555 Chip Tester

The motivation for this project came from the fortuitous coincidence of two events. Firstly I'd wasted some time tracking down a bug in a 555 timer circuit only to find the 555 itself was dead. Soon afterwards I came across a circuit on the ElProCus website that was designed to test a 555. So I tweaked the ElProCus circuit to better meet my needs. Here's the result:

Composite photo of 2 shots of the completed 555 tester

The original circuit by ElProCus had no switch, you simply applied the required voltage and, if the 555 was OK the LED flashed. Simple. But I didn't like the idea of having no switch to protect the 555 while connecting power, so decided to add a momemtary contact switch that has to be held down to conduct the test. Then it struck me that a failed LED could imply that a 555 had failed the test. So I added another push button to test the LED. My circuit has two means of providing power: spade connectors to enable crocodile clips to be used and DuPont female connectors to enable power to be easily linked from breadboards. Here's the adapted circuit:

555 tester circuit design

A few of points to note:

  1. The original circuit was designed for 9V, but experimenting with lower voltages found that the circuit operated reliably down to just over 4V.
  2. I added a 10nF capacitor between pin 5 of the 555 timer and ground. This was missing on the original circuit.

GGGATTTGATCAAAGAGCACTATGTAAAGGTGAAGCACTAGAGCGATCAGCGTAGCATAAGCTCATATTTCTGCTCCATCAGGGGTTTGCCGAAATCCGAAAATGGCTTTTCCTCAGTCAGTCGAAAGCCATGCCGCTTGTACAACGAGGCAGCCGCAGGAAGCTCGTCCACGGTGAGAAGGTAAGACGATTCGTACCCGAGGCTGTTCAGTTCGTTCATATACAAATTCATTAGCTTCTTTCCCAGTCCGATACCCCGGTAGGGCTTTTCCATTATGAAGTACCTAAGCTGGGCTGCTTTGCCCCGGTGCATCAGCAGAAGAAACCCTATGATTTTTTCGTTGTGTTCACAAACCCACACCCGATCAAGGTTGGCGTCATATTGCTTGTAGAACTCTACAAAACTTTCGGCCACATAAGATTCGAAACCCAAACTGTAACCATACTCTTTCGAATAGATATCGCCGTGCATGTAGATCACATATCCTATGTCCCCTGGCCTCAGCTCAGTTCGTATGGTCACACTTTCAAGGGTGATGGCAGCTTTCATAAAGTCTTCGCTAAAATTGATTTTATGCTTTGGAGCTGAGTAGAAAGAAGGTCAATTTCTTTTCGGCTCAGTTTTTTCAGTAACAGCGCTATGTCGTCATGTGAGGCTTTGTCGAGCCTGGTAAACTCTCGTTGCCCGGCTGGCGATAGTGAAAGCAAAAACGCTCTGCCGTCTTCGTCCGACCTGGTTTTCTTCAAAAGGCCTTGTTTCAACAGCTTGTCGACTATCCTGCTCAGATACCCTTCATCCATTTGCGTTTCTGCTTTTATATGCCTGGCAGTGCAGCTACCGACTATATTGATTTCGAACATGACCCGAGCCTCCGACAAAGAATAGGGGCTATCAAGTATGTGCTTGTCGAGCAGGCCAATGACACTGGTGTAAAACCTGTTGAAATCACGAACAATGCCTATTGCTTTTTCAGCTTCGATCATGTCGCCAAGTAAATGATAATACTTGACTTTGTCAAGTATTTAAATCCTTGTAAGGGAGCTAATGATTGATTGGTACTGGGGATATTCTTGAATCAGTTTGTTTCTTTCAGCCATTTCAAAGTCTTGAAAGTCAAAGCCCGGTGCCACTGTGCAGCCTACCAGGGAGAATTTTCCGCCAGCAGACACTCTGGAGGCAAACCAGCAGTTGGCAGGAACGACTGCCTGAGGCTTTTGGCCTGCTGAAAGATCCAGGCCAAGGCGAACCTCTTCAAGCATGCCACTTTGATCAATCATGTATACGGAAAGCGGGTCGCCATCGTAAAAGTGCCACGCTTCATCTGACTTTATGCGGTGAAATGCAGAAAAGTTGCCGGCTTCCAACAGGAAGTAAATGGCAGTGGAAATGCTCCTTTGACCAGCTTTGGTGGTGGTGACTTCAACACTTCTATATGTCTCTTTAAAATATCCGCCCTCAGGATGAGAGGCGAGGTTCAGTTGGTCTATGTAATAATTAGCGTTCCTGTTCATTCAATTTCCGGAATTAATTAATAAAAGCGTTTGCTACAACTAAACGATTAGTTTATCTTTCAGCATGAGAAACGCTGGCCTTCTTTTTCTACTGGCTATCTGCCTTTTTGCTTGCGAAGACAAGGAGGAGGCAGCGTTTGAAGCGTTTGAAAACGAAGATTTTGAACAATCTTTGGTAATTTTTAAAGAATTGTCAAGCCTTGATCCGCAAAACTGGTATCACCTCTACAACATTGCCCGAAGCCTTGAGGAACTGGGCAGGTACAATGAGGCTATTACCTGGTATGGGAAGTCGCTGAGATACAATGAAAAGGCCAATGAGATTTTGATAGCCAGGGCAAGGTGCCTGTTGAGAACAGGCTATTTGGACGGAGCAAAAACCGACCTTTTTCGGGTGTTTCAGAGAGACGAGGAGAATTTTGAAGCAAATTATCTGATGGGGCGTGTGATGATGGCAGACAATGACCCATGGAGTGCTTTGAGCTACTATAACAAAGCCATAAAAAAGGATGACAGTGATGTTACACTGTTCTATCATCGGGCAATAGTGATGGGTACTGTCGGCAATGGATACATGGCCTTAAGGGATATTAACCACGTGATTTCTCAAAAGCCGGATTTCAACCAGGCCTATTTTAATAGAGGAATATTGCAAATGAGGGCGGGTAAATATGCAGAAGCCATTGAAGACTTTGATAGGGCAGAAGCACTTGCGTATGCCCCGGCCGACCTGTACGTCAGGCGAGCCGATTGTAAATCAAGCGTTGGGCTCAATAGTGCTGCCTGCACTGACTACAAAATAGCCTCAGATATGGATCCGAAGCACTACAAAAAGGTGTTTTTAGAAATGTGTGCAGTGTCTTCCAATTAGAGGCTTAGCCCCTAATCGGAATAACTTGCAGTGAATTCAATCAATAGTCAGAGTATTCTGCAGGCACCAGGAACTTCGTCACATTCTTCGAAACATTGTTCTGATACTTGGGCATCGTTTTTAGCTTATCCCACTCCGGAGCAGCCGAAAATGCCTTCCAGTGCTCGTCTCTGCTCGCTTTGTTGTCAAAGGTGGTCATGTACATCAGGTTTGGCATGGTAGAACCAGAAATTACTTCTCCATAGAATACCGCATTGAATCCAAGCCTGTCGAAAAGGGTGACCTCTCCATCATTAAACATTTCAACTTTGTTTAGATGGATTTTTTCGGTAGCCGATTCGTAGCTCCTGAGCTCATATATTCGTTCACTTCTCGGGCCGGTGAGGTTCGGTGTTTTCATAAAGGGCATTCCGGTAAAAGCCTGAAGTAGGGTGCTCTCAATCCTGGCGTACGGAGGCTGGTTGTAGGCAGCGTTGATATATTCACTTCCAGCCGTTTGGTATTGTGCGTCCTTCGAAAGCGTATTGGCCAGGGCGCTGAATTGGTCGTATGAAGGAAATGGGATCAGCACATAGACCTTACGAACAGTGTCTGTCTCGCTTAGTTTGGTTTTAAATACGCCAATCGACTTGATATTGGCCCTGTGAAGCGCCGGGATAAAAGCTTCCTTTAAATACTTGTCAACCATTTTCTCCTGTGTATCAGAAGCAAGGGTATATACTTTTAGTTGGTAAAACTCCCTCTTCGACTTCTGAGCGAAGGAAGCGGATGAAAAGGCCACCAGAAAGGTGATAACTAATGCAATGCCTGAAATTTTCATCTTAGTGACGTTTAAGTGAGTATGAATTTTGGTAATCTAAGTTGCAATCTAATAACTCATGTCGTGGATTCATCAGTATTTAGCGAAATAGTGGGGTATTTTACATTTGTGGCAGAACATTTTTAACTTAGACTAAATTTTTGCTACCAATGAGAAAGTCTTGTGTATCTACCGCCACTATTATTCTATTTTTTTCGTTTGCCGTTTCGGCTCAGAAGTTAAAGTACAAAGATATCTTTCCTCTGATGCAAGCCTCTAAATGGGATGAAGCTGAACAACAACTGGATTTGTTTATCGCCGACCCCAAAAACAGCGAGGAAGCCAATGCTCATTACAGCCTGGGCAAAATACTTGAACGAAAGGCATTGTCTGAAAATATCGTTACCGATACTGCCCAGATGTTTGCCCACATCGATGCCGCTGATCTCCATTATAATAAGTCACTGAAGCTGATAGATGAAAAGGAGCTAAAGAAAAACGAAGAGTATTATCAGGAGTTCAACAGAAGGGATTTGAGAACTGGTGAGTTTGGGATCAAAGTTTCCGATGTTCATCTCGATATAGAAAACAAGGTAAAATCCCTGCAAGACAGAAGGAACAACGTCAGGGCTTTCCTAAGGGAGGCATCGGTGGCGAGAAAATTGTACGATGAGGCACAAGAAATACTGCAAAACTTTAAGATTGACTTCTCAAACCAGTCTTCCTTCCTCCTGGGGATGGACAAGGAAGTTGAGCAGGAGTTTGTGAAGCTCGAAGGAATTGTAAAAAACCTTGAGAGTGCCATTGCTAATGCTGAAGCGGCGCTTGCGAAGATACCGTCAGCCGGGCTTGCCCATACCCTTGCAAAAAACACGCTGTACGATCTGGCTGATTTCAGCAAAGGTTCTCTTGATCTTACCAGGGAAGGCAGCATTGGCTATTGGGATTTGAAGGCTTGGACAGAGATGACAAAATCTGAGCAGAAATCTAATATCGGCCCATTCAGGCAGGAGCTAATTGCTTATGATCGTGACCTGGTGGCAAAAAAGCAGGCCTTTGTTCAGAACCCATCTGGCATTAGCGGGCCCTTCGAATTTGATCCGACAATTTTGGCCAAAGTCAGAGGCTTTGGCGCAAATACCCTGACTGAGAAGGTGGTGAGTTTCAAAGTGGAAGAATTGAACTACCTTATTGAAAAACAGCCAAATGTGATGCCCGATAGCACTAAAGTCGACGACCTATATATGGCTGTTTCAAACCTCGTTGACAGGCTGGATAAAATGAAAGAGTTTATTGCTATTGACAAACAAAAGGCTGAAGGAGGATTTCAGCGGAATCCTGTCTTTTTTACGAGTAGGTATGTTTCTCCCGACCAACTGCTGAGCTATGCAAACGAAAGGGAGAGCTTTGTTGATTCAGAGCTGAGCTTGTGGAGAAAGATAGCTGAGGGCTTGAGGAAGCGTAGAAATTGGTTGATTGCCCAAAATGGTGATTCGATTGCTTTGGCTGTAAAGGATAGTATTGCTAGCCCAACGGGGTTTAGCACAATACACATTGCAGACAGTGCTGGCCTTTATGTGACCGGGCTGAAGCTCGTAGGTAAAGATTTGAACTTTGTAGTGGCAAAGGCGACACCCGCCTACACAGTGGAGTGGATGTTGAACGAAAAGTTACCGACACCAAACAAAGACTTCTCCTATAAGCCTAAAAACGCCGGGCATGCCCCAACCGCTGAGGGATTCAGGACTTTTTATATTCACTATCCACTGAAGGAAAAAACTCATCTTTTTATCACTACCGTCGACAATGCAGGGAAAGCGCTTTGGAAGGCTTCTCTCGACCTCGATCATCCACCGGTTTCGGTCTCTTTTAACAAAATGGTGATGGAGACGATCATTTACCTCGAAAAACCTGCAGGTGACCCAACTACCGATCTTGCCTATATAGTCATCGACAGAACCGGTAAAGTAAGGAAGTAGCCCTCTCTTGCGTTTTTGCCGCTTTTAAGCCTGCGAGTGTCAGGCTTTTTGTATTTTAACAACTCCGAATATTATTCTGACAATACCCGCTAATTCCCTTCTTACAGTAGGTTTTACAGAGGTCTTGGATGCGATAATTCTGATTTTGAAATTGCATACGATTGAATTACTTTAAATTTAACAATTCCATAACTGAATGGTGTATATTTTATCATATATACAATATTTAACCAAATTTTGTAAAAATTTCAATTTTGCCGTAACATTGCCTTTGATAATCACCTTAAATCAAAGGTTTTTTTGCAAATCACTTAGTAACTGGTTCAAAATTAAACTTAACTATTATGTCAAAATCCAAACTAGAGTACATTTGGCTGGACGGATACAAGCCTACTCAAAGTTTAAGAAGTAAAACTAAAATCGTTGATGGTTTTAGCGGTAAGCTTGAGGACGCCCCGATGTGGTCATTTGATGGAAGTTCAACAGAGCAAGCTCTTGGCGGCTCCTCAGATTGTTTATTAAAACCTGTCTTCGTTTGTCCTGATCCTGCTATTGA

3. I changed the recommended 500kΩ resistor with a 470kΩ, because that's the nearest value I had in stock.
  4. I determined the value of the current limiting resistors for the LED by experiment. The pink 3mm LED I used was very bright and needed to be toned down!
  5. I used two different current limiting resistors for the LED - 1 from the 555 timer output pin and the other from the LED test switch. At first I just used the one resistor but found that the LED pulsed in when the LED test switch was pressed. Doubling up the resistors fixed this.

Here's the circuit as built:

Composite photo of 2 shots of the 555 tester circuit board

The only point to note is that I used two 100nF capacitors in parallel instead of a 200nF cap, simply because I didn't have one of those.

I considered following ElProCus’ example and keeping the circuit board bare, but eventually decided to mount it in a scrap jewelry box I found. Holes were cut in the box lid where required. They were then filed to shape - yep I filed cardboard! A frame of 2mm greyboard was glued to the underside of the perfboard to raise it up to the required height within the box.

It was difficult to measure the exact location of the controls directly because the lid is a different size to the base, but I resolved that by putting a dab of acrylic paint on the switch tops and then fitted and removed the lid. I then drilled the holes for the switches where the paint stuck to the lid. Everything else was measured from those holes. The box was touched up with black acrylic paint and the labels were printed on ink jet paper and glued to the box lid. Finally, holes were drilled through the side of the lid and box and tiny screws were used to keep the lid in place.

Here's a montage of photos illustrating the process:

Composite photo of 54 shots of the the process of creating a case for the 555 timer

And that what that. Here's a video of the completed device being used: